The Fresh Loaf

News & Information for Amateur Bakers and Artisan Bread Enthusiasts

Quick Sour Ciabatta

NZBaked's picture
NZBaked

Quick Sour Ciabatta

Hi The Fresh Loafers,

 

Thought I would share my 'turbo sourdough Ciabatta recipe with you guys.

The pictures loaves were baked in a swing-tray oven on a plant line, using a hearth or baking on a stone will absolutely produce better results with a more open crumb.

Strong white bread flour 80%

Rye flour 20%

Warm water 70%

Sour dough starter 40%

Compressed bakers yeast 2%

Salt 1.4%

Bread Improver 0.4%

Total time: approximately 2hr 15min

1. Mix flours, Improver and water and let autolyse for a minimum of 30minutes

2. Add the rest of the ingredients, mix then scrape out the dough into an oiled, shallow sided dish. Cover and proof for 1hour(40degrees Celsius and 80% humidity if possible, or a hot water cupboard).

3. Dust the top side with rye flour, flour work bench and tip upside down, shaking gently until it falls out. Be careful at this stage to ensure you retain as much gas as possible.

3. Cut into square loaves, fold once and tuck the sides. Continue to use flour as needed to work the extremely slack dough.

4. Bake for 27minutes @ 240degrees Celsius with steam if possible. Panned or not is your decision.

5. Cool on a rack and enjoy.

With the use of such a high percentage of sourdough starter, the actual water % is sitting at around 80%. It is very slack dough so take due diligence with handling.

I do not score the dough and let it tear in its own unique fashion.

If you are scared you have lost too much gas during handling you can proof further at the individual dough piece stage- or retard in a fridge overnight for an instant breakfast loaf.

The use of bread Improvers to some here may be foreign and some may think they are not needed but they really help to speed up the process by assisting the breaking down of starch, gluten development, gas retention and starch gelatinization.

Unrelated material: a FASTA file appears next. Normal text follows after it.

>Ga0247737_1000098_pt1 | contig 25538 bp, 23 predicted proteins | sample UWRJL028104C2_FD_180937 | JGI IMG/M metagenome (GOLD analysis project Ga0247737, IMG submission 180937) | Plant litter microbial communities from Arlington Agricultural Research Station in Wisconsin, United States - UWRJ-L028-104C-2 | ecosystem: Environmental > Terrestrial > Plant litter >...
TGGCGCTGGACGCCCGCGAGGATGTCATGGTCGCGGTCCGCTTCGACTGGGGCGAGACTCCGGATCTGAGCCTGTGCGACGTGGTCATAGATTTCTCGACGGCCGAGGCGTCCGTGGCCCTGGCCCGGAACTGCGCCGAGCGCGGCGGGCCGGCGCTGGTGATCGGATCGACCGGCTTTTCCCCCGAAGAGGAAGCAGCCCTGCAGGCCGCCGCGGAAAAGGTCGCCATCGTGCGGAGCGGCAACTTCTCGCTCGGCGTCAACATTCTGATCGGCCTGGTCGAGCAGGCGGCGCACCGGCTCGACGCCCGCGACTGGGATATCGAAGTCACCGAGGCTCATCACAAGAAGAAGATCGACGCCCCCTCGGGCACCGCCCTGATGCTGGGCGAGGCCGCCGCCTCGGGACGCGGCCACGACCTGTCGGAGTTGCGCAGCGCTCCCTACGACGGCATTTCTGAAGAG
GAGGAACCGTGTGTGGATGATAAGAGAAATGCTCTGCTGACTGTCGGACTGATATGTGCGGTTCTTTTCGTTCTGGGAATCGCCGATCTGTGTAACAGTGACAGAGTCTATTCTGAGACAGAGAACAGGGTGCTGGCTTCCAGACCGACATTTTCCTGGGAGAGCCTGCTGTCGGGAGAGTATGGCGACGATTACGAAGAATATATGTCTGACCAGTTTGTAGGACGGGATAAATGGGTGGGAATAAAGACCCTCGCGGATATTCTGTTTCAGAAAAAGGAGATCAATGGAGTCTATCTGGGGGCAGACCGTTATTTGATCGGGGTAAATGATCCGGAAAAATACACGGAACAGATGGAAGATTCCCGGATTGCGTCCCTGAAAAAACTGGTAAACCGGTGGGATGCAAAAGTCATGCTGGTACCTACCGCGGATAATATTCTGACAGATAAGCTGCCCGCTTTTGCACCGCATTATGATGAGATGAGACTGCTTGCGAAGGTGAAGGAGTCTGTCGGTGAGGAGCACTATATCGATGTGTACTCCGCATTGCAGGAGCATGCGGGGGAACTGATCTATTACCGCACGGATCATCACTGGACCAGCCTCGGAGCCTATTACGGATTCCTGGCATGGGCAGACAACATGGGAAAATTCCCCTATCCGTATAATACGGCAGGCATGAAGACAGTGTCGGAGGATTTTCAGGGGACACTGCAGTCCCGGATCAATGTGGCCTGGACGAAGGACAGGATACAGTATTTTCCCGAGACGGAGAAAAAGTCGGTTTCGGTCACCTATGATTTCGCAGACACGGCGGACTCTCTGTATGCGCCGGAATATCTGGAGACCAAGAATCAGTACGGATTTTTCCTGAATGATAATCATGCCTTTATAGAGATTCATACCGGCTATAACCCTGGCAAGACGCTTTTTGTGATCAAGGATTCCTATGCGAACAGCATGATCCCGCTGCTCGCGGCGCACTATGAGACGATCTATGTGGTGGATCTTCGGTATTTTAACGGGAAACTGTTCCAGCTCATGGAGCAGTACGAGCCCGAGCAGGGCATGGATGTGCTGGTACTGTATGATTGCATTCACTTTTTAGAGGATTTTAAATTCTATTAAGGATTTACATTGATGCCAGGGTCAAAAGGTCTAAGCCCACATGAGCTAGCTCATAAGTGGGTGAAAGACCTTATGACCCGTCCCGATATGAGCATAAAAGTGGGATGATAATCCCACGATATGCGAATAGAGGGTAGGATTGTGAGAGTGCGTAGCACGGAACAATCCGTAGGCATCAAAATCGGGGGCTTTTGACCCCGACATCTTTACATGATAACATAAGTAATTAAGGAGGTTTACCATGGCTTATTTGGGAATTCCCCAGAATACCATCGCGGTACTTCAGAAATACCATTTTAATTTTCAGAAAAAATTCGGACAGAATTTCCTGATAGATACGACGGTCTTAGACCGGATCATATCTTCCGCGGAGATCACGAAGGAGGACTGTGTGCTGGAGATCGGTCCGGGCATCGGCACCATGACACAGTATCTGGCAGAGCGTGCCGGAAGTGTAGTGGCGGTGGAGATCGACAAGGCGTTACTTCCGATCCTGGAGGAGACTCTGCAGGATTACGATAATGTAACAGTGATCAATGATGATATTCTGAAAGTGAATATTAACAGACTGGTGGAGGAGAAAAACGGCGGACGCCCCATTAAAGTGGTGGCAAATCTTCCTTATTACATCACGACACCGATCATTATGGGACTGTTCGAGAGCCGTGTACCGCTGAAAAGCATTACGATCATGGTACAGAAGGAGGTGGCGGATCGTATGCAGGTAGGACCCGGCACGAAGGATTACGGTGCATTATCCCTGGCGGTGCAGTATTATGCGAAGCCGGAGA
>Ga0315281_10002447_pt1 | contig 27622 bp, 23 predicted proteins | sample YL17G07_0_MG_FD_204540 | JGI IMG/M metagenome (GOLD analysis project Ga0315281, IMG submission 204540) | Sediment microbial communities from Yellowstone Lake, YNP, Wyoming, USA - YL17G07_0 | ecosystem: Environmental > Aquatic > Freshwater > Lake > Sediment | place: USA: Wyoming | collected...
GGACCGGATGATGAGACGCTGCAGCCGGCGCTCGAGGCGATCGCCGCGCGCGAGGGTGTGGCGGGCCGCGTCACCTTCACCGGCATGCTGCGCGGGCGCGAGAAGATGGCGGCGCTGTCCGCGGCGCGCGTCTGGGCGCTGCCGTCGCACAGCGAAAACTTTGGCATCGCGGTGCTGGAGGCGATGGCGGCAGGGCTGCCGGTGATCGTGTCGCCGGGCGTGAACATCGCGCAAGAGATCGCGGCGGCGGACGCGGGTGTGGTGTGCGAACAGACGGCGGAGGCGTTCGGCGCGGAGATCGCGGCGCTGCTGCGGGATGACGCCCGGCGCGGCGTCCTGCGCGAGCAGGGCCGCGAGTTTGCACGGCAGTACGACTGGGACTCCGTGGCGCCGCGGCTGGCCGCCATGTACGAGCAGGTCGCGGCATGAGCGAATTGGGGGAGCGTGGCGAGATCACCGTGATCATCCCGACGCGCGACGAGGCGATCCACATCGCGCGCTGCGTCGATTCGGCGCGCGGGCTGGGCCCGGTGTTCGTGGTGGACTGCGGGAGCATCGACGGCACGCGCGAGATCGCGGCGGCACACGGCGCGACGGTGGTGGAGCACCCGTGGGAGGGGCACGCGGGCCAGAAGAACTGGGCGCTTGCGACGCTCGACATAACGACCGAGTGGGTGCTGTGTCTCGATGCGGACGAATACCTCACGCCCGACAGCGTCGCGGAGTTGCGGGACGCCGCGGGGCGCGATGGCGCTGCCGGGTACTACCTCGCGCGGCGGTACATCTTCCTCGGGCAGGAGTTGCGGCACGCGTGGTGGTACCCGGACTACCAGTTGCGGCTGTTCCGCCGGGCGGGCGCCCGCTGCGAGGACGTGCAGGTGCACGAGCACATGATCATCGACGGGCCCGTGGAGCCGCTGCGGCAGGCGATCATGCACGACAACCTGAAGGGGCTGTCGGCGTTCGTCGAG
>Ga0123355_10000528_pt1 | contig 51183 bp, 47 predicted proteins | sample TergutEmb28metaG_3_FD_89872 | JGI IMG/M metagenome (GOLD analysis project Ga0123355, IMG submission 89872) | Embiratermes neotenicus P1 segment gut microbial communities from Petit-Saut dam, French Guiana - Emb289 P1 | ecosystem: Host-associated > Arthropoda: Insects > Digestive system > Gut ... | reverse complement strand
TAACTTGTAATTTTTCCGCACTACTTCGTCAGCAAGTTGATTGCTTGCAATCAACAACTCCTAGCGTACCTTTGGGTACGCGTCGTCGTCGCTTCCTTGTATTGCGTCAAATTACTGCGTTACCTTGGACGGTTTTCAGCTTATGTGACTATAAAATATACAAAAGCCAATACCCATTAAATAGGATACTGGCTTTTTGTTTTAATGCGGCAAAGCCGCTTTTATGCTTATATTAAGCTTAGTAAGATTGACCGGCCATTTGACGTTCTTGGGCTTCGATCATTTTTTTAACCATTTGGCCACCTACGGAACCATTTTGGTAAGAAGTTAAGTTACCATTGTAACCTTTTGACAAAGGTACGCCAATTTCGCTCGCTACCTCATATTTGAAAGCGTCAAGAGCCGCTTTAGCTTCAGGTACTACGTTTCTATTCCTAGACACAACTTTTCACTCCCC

My Improver I use contains soya flour, beta amylase, ascorbic acid and emulsifier SSL. Be sure to steer clear of any Improvers that contain reducing agents for this recipe.

 

Happy to answer any questions and looking forward to your opinions.

Doc.Dough's picture
Doc.Dough

There is clearly something wrong with this first line:

1. Mix flours, Improver and water and let levain for a minimum of 30minutes

after that, what is the hydration of your starter, and what is the difference between your levain and starter?

NZBaked's picture
NZBaked

Hi Doc,

Sorry for any confusion.

My flour, water and Improver mixture is not levain, as the French would refer, I just call the process occuring that for simplicity and lack of a better word. 

Basically I am developing the bulk of the gluten network and homogenizing the Improver into the mix to allow it's amylase enzymes to catalyse the digestion of starch into smaller sugars.

 

My wheat sour is 100% hydration, I have found that if I add it to my spiral mixer at the start, I am pretty much stirring  soup and the dough will not cling to the spiral to develop.That being said, I am mixing very small batches in a 200kg mixer and it probably wouldn't be an issue for a household mixer.

NZBaked's picture
NZBaked

On pondering, I guess it is a form of autolyse- but the dough is mechanically developed before the autolyse, and the gluten network reformed and strengthened by oxidising disulfide bonds between proteins from the dehydroascorbic acid that was introduced in the improver.

I have no idea if there is really a term for a process like this, but autolyse is probably the most fitting and explaining. 

 

I have modified the post to display this

NZBaked's picture
NZBaked

A French baker I used to work with told me that levain in baking meant simply 'to wait' so I have often used it to explain things other than a sourdough starter.

I think when most people think of an autolyse the flour and water are only just incorporated and not mixed as early gluten development is not wanted. This is why I am hesitant to call it an autolyse.

When you are using oxidising agents and added enzymes the process is different and a good powerful mix at this stage is important.

 

I hope I have fully explained this by now --

Doc.Dough's picture
Doc.Dough

Yes, I think it is functionally an autolyse. And with the extra yeast you can run it fast, but I am not sure what that does for the development of flavors that depend more on time than ingredients.

NZBaked's picture
NZBaked

From my past life as a biologist, I can tell you that to autolyse- autolysis is 'self-digestion' the digestion of one's own tissue by the enzymes contained in that tissue.

Because the enzymes are added to speed it up, it isn't really autolyse, but as you say it is the same function.

As to development of flavour, this step in my recipe isn't for flavour, it is purely to accelerate the process. The wheat sour is used @40% more for flavouring than as a leavening agent- that's where the added yeast comes in.

 

Good discussion.